How Robert Simms voted compared to someone who believes that the federal government should ensure that Australian sovereignty always comes first when signing trade agreements so that the government can protect Australian interests (including its workforce and industries) without risking legal action from foreign investors under provisions such as investor-state dispute settlement (ISDS) clauses

Division Robert Simms Supporters vote Division outcome

19th Apr 2016, 7:29 PM – Senate Motions - Steel Industry - Support local industry

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The majority voted against a motion introduced by Greens Senator Robert Simms (SA), which means it was rejected.

Motion text

That the Senate—

(a) acknowledges that:

(i) the Australian steelworks manufacturing industry has been an important part of the Australian economy for almost 100 years, and

(ii) this is a difficult time for South Australian employees at Arrium OneSteel and the Whyalla community, with Arrium recently going into administration; and

(b) calls on the Government to:

(i) provide urgent mental health support to the Whyalla community as part of any plan to assist in securing the future of the steel industry in South Australia,

(ii) invest in the development of greenhouse gas reducing steel-making technologies,

(iii) adopt a mandatory use of Australian Standards to assess the quality compliance of all steel-related building products used in Australia,

(iv) develop a legislated national procurement policy that ensures all government infrastructure and construction projects use at least 90 per cent locally-produced steel,

(v) as a condition of such a procurement policy, require that Australian steel producers adopt renewable sources of energy for the steel production process,

(vi) recognise That the Trans-Pacific Partnership and other free trade deals prevent federal and state governments from adopting such procurement policies should they be signed, and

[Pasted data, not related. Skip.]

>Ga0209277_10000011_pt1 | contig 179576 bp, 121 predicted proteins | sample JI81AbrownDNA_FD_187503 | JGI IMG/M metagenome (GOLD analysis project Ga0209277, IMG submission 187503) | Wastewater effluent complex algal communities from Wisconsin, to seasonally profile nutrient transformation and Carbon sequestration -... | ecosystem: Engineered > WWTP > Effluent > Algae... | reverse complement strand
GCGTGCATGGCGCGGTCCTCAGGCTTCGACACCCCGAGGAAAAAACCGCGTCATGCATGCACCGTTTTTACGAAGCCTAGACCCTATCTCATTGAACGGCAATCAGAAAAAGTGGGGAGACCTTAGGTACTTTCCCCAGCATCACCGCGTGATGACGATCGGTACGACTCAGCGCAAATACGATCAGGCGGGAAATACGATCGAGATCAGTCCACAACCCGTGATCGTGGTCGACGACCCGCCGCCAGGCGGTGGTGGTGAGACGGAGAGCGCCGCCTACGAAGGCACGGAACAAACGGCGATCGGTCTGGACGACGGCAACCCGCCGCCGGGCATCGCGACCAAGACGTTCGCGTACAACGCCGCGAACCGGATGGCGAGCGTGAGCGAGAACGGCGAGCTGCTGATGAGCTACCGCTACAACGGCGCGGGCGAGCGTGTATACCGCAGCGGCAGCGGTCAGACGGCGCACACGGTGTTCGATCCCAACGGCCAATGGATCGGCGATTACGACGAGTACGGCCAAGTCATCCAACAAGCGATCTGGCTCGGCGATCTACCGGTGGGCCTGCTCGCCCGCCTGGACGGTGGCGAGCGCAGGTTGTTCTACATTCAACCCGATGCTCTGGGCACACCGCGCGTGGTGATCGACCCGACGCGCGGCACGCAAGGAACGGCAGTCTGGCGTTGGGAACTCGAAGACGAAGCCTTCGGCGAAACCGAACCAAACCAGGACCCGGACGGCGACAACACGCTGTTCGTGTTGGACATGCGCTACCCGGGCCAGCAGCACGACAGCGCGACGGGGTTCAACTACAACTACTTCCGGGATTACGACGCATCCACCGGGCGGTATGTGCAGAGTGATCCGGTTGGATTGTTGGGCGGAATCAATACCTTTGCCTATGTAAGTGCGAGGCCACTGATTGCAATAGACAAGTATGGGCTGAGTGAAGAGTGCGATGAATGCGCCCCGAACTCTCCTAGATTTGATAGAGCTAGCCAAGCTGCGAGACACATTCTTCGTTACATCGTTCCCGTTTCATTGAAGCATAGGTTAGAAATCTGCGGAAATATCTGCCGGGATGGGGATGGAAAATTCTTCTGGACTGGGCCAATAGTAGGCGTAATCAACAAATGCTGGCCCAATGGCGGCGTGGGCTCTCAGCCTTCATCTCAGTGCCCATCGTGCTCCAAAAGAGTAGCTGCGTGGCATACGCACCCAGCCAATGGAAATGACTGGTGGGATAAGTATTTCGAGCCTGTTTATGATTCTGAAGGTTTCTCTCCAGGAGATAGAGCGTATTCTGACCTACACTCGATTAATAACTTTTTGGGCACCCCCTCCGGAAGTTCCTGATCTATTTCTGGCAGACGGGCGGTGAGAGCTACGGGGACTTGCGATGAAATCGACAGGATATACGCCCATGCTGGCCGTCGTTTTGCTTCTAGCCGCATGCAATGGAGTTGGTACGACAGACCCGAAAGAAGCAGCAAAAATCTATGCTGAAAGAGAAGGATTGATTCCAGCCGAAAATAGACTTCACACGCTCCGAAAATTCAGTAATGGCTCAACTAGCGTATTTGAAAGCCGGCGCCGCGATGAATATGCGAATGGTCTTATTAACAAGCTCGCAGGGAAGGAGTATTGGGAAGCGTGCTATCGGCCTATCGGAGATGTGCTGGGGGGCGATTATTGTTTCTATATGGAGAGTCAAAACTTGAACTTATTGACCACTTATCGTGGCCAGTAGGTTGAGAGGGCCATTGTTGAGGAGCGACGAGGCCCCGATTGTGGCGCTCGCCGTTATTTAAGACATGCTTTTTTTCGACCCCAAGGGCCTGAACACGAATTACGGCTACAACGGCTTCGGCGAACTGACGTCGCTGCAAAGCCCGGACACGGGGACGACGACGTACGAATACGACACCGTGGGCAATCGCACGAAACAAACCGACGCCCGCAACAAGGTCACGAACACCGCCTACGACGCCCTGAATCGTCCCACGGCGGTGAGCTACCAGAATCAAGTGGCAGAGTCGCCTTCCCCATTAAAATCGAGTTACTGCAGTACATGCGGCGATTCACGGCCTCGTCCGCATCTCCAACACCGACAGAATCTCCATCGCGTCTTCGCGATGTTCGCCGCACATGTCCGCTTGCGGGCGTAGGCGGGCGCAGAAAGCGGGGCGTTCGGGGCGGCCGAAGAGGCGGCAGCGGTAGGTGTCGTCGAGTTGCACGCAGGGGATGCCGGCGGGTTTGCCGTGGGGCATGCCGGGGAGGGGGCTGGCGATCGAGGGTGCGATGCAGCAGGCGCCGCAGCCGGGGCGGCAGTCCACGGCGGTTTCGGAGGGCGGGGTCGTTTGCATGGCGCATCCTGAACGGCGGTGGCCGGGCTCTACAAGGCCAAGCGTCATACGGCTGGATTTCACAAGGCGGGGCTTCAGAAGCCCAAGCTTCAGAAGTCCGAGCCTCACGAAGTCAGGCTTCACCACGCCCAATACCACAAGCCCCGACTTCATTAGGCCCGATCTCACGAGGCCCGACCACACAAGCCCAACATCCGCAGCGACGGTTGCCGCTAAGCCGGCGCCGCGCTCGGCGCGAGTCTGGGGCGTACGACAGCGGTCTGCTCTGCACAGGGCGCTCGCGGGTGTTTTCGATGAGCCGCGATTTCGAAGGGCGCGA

(vii) reject the Trans-Pacific Partnership to protect South Australian jobs.

Yes Yes Not passed by a modest majority

How "voted very strongly for" is worked out

The MP's votes count towards a weighted average where the most important votes get 50 points, less important votes get 10 points, and less important votes for which the MP was absent get 2 points. In important votes the MP gets awarded the full 50 points for voting the same as the policy, 0 points for voting against the policy, and 25 points for not voting. In less important votes, the MP gets 10 points for voting with the policy, 0 points for voting against, and 1 (out of 2) if absent.

Then, the number gets converted to a simple english language phrase based on the range of values it's within.

No of votes Points Out of
Most important votes (50 points)      
MP voted with policy 0 0 0
MP voted against policy 0 0 0
MP absent 0 0 0
Less important votes (10 points)      
MP voted with policy 1 10 10
MP voted against policy 0 0 0
Less important absentees (2 points)      
MP absent* 0 0 0
Total: 10 10

*Pressure of other work means MPs or Senators are not always available to vote – it does not always indicate they have abstained. Therefore, being absent on a less important vote makes a disproportionatly small difference.

Agreement score = MP's points / total points = 10 / 10 = 100%.

And then